It’s back to business as usual today in DC, but the government shutdown of these past two weeks has taken a financial and morale toll on the American people, their businesses and the global vision of this country as a stable geopolitical force.
Standard and Poor’s estimates the cost of the two week plus shut down at $24 billion (that’s right, billion) total, which translates to a whopping $1.5 billion dollars a day; the congressional stalemate “shaved at least 0.6 percent off annualized fourth-quarter 2013 GDP growth,” according to S&P. “The bottom line is the government shutdown has hurt the U.S. economy. In September, we expected 3 percent annualized growth in the fourth quarter because we thought politicians would have learned from 2011 and taken steps to avoid things like a government shutdown and the possibility of a sovereign default. Since our forecast didn’t hold, we now have to lower our fourth-quarter growth estimate to closer to 2 percent.”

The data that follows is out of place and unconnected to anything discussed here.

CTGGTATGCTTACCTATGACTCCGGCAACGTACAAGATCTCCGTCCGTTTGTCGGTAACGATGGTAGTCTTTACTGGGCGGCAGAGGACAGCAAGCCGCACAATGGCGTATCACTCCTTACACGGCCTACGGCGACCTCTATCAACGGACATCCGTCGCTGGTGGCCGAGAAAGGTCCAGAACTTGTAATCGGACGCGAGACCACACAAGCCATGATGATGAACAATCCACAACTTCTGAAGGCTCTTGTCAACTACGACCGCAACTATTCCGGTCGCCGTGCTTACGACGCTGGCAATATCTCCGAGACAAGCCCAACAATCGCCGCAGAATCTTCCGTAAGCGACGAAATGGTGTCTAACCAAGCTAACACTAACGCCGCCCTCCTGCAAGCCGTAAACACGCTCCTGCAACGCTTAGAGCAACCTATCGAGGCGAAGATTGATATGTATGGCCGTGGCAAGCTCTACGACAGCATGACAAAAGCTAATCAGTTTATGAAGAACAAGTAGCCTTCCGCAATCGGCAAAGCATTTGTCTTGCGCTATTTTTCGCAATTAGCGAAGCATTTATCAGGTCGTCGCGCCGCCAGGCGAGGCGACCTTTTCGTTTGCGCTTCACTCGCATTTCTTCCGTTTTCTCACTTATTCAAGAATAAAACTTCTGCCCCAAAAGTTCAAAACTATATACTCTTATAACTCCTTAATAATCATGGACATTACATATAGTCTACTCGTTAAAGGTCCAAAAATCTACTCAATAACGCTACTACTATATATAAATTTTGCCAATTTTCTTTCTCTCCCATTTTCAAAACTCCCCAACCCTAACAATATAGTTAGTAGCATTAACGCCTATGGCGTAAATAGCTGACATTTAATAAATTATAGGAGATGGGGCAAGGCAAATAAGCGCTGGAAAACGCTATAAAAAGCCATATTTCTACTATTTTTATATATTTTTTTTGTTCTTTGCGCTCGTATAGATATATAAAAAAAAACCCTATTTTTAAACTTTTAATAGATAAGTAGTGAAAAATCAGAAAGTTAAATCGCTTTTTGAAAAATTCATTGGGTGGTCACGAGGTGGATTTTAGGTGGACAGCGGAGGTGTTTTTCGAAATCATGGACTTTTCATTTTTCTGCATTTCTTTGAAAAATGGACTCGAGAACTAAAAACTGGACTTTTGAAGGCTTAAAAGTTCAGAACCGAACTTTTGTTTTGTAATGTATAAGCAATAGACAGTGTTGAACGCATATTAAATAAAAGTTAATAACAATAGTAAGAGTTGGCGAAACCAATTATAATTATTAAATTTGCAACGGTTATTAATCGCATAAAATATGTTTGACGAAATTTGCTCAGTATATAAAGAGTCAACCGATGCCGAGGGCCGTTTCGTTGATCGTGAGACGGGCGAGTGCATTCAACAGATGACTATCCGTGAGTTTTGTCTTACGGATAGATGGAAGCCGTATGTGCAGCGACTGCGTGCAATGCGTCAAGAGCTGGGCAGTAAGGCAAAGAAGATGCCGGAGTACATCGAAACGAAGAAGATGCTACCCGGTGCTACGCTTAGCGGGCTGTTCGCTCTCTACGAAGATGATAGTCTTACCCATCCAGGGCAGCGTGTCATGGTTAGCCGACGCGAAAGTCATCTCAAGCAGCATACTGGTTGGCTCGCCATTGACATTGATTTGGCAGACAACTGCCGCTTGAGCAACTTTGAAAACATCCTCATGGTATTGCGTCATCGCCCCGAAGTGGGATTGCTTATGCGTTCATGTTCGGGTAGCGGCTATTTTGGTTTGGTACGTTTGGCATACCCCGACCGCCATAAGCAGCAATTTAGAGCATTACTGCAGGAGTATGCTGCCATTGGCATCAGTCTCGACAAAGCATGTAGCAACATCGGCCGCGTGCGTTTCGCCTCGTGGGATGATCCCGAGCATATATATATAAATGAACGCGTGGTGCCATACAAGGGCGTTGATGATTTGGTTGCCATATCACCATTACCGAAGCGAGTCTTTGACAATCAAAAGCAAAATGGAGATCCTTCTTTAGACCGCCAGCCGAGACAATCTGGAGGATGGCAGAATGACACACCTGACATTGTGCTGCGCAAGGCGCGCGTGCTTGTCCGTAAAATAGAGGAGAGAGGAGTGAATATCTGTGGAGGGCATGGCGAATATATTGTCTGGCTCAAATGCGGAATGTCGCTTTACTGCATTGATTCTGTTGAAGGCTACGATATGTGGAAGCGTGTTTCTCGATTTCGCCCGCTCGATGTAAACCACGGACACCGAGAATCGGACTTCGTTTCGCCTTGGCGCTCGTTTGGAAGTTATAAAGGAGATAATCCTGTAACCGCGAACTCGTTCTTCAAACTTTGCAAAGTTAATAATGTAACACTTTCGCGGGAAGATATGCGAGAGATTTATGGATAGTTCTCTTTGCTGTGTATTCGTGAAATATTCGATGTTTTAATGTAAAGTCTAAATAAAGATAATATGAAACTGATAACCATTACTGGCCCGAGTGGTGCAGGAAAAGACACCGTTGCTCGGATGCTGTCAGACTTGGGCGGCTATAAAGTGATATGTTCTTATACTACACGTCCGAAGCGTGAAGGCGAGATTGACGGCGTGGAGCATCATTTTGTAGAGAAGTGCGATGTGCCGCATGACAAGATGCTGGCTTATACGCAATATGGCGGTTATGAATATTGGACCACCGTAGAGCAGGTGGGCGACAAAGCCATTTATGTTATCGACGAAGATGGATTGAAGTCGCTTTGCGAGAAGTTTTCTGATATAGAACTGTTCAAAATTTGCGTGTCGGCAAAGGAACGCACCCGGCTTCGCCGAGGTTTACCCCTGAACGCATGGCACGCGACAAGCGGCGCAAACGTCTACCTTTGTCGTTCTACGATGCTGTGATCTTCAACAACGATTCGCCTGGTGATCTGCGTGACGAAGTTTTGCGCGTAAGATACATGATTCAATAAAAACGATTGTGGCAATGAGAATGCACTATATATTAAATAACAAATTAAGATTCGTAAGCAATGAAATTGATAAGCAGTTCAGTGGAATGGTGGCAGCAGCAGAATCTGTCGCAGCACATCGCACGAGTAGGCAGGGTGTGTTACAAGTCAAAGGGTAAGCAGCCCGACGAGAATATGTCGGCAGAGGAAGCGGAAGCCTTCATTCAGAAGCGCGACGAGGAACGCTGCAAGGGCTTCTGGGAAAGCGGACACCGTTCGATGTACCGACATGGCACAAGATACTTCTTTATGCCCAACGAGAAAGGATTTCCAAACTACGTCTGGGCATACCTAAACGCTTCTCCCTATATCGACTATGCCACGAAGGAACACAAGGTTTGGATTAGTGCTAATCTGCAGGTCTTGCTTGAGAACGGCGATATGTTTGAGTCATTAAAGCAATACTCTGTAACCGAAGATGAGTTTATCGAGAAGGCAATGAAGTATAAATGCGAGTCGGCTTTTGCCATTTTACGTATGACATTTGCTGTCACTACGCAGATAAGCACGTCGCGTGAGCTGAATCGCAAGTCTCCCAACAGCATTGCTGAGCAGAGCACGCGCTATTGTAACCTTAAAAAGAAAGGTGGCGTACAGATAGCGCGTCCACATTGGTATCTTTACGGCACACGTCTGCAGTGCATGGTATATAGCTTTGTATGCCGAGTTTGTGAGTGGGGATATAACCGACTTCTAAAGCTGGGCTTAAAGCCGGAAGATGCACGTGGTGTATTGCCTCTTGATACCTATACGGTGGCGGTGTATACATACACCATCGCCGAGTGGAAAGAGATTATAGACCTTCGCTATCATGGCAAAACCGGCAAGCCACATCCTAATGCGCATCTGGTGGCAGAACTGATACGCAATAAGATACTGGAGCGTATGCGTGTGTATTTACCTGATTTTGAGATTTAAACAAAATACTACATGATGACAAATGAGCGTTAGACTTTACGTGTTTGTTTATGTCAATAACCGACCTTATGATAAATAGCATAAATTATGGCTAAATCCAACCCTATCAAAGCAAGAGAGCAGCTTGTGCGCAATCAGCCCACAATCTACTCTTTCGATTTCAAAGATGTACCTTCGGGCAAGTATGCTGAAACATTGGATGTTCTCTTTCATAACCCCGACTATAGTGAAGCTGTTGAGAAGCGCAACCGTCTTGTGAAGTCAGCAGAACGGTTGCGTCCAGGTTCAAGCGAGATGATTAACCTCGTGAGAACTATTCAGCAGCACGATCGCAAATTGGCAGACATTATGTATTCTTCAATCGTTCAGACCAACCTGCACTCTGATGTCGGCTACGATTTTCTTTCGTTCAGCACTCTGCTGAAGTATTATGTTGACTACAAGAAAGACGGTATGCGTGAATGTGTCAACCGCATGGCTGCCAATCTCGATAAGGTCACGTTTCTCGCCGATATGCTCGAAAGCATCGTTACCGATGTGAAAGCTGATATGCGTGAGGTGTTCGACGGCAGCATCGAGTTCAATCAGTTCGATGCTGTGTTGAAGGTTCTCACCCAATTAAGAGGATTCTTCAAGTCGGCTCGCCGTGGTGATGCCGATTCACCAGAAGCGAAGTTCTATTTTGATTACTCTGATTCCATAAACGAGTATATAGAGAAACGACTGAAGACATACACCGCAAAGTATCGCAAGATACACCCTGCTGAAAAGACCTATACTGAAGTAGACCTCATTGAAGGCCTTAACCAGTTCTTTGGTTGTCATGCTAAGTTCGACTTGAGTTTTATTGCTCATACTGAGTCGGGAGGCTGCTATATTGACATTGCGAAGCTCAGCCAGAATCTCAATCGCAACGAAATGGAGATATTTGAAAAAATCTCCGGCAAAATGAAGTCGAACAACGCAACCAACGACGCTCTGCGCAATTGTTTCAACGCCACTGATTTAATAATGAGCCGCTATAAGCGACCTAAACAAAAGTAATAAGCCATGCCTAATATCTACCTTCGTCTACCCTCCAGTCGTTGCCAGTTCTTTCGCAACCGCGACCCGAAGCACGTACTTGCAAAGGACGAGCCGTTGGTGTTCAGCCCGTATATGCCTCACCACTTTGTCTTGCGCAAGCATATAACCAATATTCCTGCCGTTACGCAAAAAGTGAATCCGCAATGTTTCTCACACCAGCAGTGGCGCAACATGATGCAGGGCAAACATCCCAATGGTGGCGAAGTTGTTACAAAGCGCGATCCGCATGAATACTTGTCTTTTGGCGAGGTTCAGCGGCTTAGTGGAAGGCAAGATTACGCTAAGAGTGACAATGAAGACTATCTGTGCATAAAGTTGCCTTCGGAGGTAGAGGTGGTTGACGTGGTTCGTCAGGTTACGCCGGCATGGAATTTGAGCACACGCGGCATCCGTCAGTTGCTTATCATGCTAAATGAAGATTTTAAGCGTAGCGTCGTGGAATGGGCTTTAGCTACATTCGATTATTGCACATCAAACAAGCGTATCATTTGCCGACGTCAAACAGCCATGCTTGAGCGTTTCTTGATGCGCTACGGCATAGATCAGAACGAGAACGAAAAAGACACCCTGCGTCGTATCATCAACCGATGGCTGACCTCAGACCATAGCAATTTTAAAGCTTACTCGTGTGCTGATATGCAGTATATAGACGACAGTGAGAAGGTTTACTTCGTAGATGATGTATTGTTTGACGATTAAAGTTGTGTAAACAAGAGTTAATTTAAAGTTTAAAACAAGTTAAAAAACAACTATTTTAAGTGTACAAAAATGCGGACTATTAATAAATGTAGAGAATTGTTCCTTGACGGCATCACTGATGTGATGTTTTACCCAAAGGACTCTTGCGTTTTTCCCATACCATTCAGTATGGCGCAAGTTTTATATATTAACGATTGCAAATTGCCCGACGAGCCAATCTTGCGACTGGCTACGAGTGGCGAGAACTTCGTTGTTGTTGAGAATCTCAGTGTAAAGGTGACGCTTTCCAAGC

Moody’s Analytics is on the same page numbers-wise. On Wednesday, they noted that by the end of the day the shutdown would cause a $23 billion hit to U.S. GDP, which translates to $1.4375 billion per day.
With numbers like these, there are no winners. Sure, the government has reopened and federal workers are getting paid again, but the ripple effect will cause trouble for a long time to come. Consider all of the stalled Small Business Administration loans that are now backlogged. For those businesses counting on the SBA to fund team expansion, the shutdown means new employees won’t be getting hired quite as fast. And that’s just one government agency. There are countless other tales of delays and no ways.
Remember, this eleventh hour concession, in which Republicans agreed to finance governmental operations for now, lasts only until January 15, and the debt ceiling limit expires in mid-February.
It’s quite possible that the entire anxiety provoking process will be repeated in early 2014, much to the consternation not only of US businesspeople, but to global players who count on the financial stability of US markets. It’s not a good look, and how long true recovery will take remains to be seen.